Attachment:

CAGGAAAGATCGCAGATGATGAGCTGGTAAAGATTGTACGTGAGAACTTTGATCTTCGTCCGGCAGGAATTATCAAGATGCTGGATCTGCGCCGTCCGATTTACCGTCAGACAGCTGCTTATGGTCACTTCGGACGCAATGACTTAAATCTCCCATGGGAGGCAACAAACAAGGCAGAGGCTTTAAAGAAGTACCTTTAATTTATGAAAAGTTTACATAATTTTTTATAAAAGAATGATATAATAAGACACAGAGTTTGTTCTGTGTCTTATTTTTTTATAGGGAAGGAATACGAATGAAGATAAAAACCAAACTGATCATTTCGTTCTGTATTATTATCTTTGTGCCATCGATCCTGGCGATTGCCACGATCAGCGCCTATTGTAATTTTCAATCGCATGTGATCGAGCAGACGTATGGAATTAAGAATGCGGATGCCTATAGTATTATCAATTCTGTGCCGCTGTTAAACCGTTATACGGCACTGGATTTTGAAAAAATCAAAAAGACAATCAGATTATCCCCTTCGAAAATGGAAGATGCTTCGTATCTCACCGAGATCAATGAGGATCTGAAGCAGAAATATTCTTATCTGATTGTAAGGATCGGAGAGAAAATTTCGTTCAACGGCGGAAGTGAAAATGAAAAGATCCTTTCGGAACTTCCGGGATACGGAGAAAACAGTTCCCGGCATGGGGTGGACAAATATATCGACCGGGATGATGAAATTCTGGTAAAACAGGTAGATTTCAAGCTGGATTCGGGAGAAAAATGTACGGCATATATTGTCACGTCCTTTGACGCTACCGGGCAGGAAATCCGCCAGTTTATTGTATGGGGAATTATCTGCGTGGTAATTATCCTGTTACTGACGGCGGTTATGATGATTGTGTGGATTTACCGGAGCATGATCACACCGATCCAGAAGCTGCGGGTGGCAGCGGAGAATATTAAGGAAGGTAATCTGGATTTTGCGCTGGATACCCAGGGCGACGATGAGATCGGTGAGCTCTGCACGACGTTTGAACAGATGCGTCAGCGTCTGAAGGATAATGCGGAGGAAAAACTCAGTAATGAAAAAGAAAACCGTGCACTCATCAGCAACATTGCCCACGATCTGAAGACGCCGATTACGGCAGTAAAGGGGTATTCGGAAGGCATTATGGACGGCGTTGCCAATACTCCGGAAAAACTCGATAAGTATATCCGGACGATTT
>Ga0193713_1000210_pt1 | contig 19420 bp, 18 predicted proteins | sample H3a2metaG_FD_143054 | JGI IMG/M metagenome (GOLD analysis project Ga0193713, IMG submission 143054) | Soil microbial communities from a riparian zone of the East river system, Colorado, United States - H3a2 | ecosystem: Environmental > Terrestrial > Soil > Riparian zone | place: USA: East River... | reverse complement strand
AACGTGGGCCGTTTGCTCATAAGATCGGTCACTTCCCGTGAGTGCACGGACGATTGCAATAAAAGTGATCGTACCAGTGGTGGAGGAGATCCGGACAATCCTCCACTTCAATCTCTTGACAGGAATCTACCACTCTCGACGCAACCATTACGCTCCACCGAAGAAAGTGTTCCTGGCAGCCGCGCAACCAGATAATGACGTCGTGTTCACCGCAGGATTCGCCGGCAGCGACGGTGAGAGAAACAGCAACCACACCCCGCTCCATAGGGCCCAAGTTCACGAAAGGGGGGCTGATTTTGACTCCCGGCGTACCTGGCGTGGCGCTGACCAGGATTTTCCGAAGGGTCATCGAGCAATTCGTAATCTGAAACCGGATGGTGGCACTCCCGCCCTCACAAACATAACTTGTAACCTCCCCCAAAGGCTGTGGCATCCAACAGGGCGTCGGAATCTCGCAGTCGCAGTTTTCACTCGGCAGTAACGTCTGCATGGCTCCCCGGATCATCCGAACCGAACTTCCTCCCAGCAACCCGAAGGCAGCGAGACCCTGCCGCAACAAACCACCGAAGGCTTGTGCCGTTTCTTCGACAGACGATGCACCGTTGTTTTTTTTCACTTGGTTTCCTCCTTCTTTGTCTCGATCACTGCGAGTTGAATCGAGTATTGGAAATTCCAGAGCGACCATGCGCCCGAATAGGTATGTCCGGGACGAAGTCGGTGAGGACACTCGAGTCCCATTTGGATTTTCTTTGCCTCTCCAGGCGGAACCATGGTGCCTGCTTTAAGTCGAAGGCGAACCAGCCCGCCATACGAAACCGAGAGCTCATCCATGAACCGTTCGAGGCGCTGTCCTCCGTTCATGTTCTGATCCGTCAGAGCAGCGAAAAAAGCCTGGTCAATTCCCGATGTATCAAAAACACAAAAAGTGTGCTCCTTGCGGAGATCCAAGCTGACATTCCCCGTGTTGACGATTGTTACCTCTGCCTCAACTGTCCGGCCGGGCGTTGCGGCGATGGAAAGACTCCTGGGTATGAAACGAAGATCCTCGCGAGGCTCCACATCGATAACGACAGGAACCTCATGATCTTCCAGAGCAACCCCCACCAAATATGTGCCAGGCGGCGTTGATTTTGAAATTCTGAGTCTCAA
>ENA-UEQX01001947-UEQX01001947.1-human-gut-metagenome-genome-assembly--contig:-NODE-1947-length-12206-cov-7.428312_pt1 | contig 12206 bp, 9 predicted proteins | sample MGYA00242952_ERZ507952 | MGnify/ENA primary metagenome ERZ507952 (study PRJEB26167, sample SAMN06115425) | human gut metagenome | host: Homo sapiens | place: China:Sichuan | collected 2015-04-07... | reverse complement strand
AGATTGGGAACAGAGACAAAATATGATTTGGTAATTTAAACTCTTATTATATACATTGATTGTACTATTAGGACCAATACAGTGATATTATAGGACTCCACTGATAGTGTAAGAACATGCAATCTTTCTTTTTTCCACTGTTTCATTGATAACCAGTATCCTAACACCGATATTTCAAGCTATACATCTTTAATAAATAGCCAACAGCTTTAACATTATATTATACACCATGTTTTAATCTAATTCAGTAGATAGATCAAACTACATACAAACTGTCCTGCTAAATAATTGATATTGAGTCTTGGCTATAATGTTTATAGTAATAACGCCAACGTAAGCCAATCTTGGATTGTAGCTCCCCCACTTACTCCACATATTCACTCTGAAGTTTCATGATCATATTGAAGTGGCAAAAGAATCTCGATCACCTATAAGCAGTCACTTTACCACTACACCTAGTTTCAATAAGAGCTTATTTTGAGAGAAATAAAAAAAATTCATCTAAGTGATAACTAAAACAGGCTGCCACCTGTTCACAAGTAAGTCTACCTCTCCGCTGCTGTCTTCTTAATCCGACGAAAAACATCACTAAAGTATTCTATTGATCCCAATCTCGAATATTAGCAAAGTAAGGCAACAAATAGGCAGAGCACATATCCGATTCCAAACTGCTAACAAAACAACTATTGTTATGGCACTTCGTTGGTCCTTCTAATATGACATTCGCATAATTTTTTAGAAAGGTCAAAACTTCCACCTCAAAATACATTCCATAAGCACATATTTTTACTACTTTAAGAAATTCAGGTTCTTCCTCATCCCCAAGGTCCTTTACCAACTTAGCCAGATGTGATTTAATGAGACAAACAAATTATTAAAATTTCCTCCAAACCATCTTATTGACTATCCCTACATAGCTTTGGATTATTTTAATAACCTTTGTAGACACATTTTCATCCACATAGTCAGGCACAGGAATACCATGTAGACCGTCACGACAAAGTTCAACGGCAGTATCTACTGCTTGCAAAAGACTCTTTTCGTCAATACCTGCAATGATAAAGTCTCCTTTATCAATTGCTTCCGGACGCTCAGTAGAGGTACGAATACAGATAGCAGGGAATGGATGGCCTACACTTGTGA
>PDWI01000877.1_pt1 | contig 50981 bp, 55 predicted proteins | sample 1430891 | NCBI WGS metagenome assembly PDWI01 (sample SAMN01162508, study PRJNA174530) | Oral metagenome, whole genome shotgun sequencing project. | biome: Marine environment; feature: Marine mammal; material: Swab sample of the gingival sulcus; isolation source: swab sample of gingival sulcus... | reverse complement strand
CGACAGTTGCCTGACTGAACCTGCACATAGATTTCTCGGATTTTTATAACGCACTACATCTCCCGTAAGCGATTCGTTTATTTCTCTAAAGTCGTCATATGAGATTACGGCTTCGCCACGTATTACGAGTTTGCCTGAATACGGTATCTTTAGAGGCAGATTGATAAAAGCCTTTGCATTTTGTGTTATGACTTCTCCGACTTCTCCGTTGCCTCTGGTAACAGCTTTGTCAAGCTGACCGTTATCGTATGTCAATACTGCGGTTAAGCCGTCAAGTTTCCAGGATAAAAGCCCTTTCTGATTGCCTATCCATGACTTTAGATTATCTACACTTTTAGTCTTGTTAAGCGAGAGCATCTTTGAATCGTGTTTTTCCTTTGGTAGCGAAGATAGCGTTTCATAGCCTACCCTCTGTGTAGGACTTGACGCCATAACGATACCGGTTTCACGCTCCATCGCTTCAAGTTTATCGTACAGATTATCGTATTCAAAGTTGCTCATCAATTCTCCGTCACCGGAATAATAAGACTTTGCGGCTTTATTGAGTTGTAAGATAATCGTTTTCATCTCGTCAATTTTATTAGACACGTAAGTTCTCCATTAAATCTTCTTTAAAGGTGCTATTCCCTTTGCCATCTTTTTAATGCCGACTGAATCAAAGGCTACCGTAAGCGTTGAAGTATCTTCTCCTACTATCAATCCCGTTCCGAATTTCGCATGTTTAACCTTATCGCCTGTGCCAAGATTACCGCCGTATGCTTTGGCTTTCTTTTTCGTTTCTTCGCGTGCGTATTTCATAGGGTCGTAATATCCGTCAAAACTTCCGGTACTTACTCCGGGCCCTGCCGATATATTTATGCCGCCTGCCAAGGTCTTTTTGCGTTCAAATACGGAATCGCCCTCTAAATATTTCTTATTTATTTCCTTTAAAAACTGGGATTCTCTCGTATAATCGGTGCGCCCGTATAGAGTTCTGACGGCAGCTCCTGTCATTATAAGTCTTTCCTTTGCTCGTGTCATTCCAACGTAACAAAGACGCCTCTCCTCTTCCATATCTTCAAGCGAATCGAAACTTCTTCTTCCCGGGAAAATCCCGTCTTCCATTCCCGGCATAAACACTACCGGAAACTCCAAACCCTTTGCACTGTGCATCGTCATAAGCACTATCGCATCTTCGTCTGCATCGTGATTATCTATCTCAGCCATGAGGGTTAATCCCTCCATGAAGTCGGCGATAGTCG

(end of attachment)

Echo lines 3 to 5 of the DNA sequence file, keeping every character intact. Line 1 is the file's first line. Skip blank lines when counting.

AACGTGGGCCGTTTGCTCATAAGATCGGTCACTTCCCGTGAGTGCACGGACGATTGCAATAAAAGTGATCGTACCAGTGGTGGAGGAGATCCGGACAATCCTCCACTTCAATCTCTTGACAGGAATCTACCACTCTCGACGCAACCATTACGCTCCACCGAAGAAAGTGTTCCTGGCAGCCGCGCAACCAGATAATGACGTCGTGTTCACCGCAGGATTCGCCGGCAGCGACGGTGAGAGAAACAGCAACCACACCCCGCTCCATAGGGCCCAAGTTCACGAAAGGGGGGCTGATTTTGACTCCCGGCGTACCTGGCGTGGCGCTGACCAGGATTTTCCGAAGGGTCATCGAGCAATTCGTAATCTGAAACCGGATGGTGGCACTCCCGCCCTCACAAACATAACTTGTAACCTCCCCCAAAGGCTGTGGCATCCAACAGGGCGTCGGAATCTCGCAGTCGCAGTTTTCACTCGGCAGTAACGTCTGCATGGCTCCCCGGATCATCCGAACCGAACTTCCTCCCAGCAACCCGAAGGCAGCGAGACCCTGCCGCAACAAACCACCGAAGGCTTGTGCCGTTTCTTCGACAGACGATGCACCGTTGTTTTTTTTCACTTGGTTTCCTCCTTCTTTGTCTCGATCACTGCGAGTTGAATCGAGTATTGGAAATTCCAGAGCGACCATGCGCCCGAATAGGTATGTCCGGGACGAAGTCGGTGAGGACACTCGAGTCCCATTTGGATTTTCTTTGCCTCTCCAGGCGGAACCATGGTGCCTGCTTTAAGTCGAAGGCGAACCAGCCCGCCATACGAAACCGAGAGCTCATCCATGAACCGTTCGAGGCGCTGTCCTCCGTTCATGTTCTGATCCGTCAGAGCAGCGAAAAAAGCCTGGTCAATTCCCGATGTATCAAAAACACAAAAAGTGTGCTCCTTGCGGAGATCCAAGCTGACATTCCCCGTGTTGACGATTGTTACCTCTGCCTCAACTGTCCGGCCGGGCGTTGCGGCGATGGAAAGACTCCTGGGTATGAAACGAAGATCCTCGCGAGGCTCCACATCGATAACGACAGGAACCTCATGATCTTCCAGAGCAACCCCCACCAAATATGTGCCAGGCGGCGTTGATTTTGAAATTCTGAGTCTCAA
>ENA-UEQX01001947-UEQX01001947.1-human-gut-metagenome-genome-assembly--contig:-NODE-1947-length-12206-cov-7.428312_pt1 | contig 12206 bp, 9 predicted proteins | sample MGYA00242952_ERZ507952 | MGnify/ENA primary metagenome ERZ507952 (study PRJEB26167, sample SAMN06115425) | human gut metagenome | host: Homo sapiens | place: China:Sichuan | collected 2015-04-07... | reverse complement strand
AGATTGGGAACAGAGACAAAATATGATTTGGTAATTTAAACTCTTATTATATACATTGATTGTACTATTAGGACCAATACAGTGATATTATAGGACTCCACTGATAGTGTAAGAACATGCAATCTTTCTTTTTTCCACTGTTTCATTGATAACCAGTATCCTAACACCGATATTTCAAGCTATACATCTTTAATAAATAGCCAACAGCTTTAACATTATATTATACACCATGTTTTAATCTAATTCAGTAGATAGATCAAACTACATACAAACTGTCCTGCTAAATAATTGATATTGAGTCTTGGCTATAATGTTTATAGTAATAACGCCAACGTAAGCCAATCTTGGATTGTAGCTCCCCCACTTACTCCACATATTCACTCTGAAGTTTCATGATCATATTGAAGTGGCAAAAGAATCTCGATCACCTATAAGCAGTCACTTTACCACTACACCTAGTTTCAATAAGAGCTTATTTTGAGAGAAATAAAAAAAATTCATCTAAGTGATAACTAAAACAGGCTGCCACCTGTTCACAAGTAAGTCTACCTCTCCGCTGCTGTCTTCTTAATCCGACGAAAAACATCACTAAAGTATTCTATTGATCCCAATCTCGAATATTAGCAAAGTAAGGCAACAAATAGGCAGAGCACATATCCGATTCCAAACTGCTAACAAAACAACTATTGTTATGGCACTTCGTTGGTCCTTCTAATATGACATTCGCATAATTTTTTAGAAAGGTCAAAACTTCCACCTCAAAATACATTCCATAAGCACATATTTTTACTACTTTAAGAAATTCAGGTTCTTCCTCATCCCCAAGGTCCTTTACCAACTTAGCCAGATGTGATTTAATGAGACAAACAAATTATTAAAATTTCCTCCAAACCATCTTATTGACTATCCCTACATAGCTTTGGATTATTTTAATAACCTTTGTAGACACATTTTCATCCACATAGTCAGGCACAGGAATACCATGTAGACCGTCACGACAAAGTTCAACGGCAGTATCTACTGCTTGCAAAAGACTCTTTTCGTCAATACCTGCAATGATAAAGTCTCCTTTATCAATTGCTTCCGGACGCTCAGTAGAGGTACGAATACAGATAGCAGGGAATGGATGGCCTACACTTGTGA